Ohio State linebacker Ryan Shazier is widely expected to be a first-round pick in Thursday night’s first round of the NFL draft. ASSOCIATED PRESS
COLUMBUS — If ever there stood a convenient symbol for the Big Ten’s fading national stature on Saturdays, it was its inability last year to produce players for Sunday.
The Big Ten had its worst NFL draft in decades — maybe ever.
The league’s flagship four of Ohio State, Michigan, Nebraska, and Penn State combined to produce just two picks in the first three rounds while the Big Ten nearly went 0-for-the-first-round for the first time since 1953. Not until the Dallas Cowboys selected Wisconsin center Travis Frederick with the 31st overall pick could the league office exhale.
In all, the Big Ten’s 22 draft picks marked its lowest output since 1994, when a smaller league (11 teams) had 21 selections in a smaller draft (29 teams).
This year, though, the decline has not only stalled but reversed. The Big Ten is due for a comeback, with Ohio State out front.
As the draft twists from Thursday through Saturday, the Buckeyes should enjoy their best showing in at least five years.
Linebacker Ryan Shazier and cornerback Bradley Roby are among six Big Ten players projected as possible first-round picks, running back Carlos Hyde is widely seen as the top prospect at his position, and left tackle and St. John’s Jesuit graduate Jack Mewhort is a near-certain Day 2 selection. Center Corey Linsley and receiver Corey Brown are pegged as mid to late-round picks, which would give OSU at least six draftees for the first time since 2009.
Analysts see Shazier as one of the Big Ten’s safest first-round bets, along with Michigan left tackle Taylor Lewan and Michigan State cornerback Darqueze Dennard. (Roby, Minnesota defensive tackle Ra'Shede Hageman, and Indiana wide receiver Cody Latimer round out the league’s invitees to the NFL draft in New York City.)
NFL Network’s Mike Mayock called the 6-foot-1, 237-pound Shazier a prototype weakside linebacker in a 4-3 scheme. A burner who had 134 tackles and six sacks last year, he is projected anywhere from 20th overall to late in the first round.
Roby’s stock is a tougher read. Teams must weigh his immense potential against the red flags, including recent legal trouble. Roby pleaded guilty last week to a reduced charge of physical control of a motor vehicle while under the influence of drugs or alcohol after police found him asleep in his car.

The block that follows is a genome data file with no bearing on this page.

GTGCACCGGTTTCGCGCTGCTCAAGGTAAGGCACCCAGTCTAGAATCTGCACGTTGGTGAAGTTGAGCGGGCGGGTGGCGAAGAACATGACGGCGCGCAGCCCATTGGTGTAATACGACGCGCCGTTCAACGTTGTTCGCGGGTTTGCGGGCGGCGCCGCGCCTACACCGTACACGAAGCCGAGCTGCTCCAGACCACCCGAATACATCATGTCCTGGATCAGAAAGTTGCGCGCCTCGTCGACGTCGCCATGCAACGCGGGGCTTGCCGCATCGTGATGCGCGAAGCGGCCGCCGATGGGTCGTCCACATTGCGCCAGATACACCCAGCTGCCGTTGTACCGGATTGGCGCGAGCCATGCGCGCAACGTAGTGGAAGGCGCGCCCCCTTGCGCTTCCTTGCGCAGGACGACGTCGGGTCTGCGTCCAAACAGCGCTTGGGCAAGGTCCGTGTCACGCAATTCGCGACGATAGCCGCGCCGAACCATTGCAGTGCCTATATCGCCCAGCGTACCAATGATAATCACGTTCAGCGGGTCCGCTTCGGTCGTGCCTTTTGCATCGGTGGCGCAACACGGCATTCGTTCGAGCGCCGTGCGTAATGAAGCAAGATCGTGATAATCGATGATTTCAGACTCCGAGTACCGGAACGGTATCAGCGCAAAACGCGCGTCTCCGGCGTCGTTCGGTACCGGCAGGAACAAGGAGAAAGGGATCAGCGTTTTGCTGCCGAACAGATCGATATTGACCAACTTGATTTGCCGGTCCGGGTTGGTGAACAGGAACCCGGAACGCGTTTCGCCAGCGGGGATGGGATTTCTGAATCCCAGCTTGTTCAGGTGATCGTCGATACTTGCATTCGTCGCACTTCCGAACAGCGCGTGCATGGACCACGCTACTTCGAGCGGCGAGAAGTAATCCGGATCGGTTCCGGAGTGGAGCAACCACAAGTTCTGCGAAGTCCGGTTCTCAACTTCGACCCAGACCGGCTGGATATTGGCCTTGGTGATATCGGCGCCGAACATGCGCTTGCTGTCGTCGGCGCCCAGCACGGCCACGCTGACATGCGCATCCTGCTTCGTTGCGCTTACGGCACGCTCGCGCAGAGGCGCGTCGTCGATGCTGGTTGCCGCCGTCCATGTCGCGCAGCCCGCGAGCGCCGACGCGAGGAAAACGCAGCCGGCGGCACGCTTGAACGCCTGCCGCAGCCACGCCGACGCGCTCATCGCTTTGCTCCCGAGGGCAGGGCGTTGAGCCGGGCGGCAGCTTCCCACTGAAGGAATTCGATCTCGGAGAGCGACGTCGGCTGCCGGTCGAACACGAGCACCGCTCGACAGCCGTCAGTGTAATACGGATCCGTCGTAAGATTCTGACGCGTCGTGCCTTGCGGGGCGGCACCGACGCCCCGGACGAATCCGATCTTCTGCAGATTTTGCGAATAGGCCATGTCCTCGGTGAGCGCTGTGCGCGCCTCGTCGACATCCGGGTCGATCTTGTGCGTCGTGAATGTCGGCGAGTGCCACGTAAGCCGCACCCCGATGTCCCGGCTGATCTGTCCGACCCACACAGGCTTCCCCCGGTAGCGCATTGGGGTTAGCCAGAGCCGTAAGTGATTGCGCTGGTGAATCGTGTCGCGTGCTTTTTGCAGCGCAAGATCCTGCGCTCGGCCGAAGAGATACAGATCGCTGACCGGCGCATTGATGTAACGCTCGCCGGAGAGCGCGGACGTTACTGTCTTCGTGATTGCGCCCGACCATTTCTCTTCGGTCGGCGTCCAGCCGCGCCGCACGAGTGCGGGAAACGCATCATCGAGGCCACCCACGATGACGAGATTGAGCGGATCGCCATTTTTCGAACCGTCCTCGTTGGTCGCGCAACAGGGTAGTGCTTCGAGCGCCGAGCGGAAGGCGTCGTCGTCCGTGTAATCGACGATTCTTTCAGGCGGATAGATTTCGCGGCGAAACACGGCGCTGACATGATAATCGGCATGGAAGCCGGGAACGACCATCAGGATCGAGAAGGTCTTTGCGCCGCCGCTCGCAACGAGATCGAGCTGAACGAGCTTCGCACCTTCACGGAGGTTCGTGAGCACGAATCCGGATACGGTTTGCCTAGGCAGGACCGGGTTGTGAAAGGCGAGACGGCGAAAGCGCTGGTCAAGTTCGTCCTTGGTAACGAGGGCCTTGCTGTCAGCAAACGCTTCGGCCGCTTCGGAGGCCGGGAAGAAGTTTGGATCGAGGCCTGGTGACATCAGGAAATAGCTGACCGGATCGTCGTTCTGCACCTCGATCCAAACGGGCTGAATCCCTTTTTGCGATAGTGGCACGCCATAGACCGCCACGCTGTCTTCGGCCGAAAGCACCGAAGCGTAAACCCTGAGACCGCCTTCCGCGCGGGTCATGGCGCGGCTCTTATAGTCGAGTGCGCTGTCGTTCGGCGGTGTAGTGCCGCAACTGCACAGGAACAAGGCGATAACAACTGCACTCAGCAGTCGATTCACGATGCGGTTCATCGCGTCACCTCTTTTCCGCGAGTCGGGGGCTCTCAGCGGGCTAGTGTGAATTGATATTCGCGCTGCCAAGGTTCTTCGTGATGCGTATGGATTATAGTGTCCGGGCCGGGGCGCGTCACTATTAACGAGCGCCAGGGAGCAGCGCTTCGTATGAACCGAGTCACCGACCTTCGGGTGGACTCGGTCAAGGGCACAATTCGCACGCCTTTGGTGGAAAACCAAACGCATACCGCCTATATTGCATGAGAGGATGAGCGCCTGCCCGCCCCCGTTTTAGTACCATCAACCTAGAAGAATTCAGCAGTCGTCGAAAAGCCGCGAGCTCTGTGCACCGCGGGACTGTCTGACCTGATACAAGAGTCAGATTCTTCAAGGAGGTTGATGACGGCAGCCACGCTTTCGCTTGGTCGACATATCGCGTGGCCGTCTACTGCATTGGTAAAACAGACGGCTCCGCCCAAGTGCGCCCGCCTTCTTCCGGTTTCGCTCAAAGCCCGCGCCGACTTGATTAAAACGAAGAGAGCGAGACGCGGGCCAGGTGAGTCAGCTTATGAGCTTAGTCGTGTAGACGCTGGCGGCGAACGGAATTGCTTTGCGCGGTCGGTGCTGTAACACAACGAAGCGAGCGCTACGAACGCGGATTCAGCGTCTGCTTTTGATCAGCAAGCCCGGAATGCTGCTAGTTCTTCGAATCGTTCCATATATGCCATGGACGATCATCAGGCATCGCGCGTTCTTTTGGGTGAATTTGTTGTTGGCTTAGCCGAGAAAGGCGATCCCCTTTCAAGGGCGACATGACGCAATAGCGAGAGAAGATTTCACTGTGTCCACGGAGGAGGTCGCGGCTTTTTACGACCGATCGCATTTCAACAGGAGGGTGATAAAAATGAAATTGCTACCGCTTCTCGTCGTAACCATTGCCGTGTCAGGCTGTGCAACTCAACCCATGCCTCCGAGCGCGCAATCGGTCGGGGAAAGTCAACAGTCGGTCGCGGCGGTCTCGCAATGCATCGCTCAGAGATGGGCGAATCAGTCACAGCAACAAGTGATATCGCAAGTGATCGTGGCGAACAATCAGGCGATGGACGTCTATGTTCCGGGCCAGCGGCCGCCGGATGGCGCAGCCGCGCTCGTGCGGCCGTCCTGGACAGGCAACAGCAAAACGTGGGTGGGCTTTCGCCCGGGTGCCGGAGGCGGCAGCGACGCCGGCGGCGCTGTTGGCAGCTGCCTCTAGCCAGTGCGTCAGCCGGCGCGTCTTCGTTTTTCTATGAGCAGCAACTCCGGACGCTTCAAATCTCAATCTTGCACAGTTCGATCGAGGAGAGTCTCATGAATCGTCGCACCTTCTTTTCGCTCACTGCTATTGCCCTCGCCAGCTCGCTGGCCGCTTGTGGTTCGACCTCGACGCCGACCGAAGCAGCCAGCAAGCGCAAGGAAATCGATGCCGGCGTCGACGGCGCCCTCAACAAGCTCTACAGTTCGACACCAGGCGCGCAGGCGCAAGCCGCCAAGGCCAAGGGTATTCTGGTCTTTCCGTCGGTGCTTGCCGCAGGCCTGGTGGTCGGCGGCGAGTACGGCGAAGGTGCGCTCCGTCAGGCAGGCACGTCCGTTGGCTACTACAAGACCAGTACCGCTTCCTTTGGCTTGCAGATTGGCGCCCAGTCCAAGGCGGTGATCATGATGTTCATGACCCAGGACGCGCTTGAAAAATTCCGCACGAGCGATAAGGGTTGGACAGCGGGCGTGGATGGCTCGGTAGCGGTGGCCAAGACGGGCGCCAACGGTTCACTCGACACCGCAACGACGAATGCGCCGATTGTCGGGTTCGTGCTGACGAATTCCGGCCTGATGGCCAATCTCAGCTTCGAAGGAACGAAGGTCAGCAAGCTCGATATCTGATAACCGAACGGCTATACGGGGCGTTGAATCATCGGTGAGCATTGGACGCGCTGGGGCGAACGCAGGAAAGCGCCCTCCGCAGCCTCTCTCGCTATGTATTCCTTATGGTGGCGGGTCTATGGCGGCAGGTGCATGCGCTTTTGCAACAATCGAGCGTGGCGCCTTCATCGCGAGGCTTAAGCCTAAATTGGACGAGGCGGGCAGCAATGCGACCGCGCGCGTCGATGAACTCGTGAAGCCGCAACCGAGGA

Will it cost him a place in the first round? Mock drafters are mixed.
"He's the most athletic cornerback in the draft," ESPN analyst Todd McShay said. "He can be as good as he wants to be at the next level. I think he could have been coached better. I think his eye discipline was terrible. I think he lacks personal discipline. ... The team that drafts him better have a good position coach and better have some veteran leaders around him."
Hyde and Mewhort, meanwhile, are strong candidates for the second day.
That Hyde was not invited to the draft is a reflection of the times. The former All-American is billed as the top running back in the class, a ready-to-start bruiser who does not fumble and is strong in pass protection. And yet he is widely projected as a second or third-round pick — a paradox created by a changing NFL. As running backs are increasingly seen as dime-a-dozen talents with limited lifespans in a pass-happy league, franchises are prioritizing elsewhere. A running back is unlikely to be picked in the first round for the second straight year.
Mewhort is among the top prospects at a position that is far more valued but also deeper. He remains a hot early-round choice, with analysts emphasizing the value of his ability to play all five line positions. ESPN’s Mel Kiper, Jr., tabbed Mewhort to be drafted 66th overall by the Washington Redskins. Mayock lists Mewhort as the No. 59 overall prospect.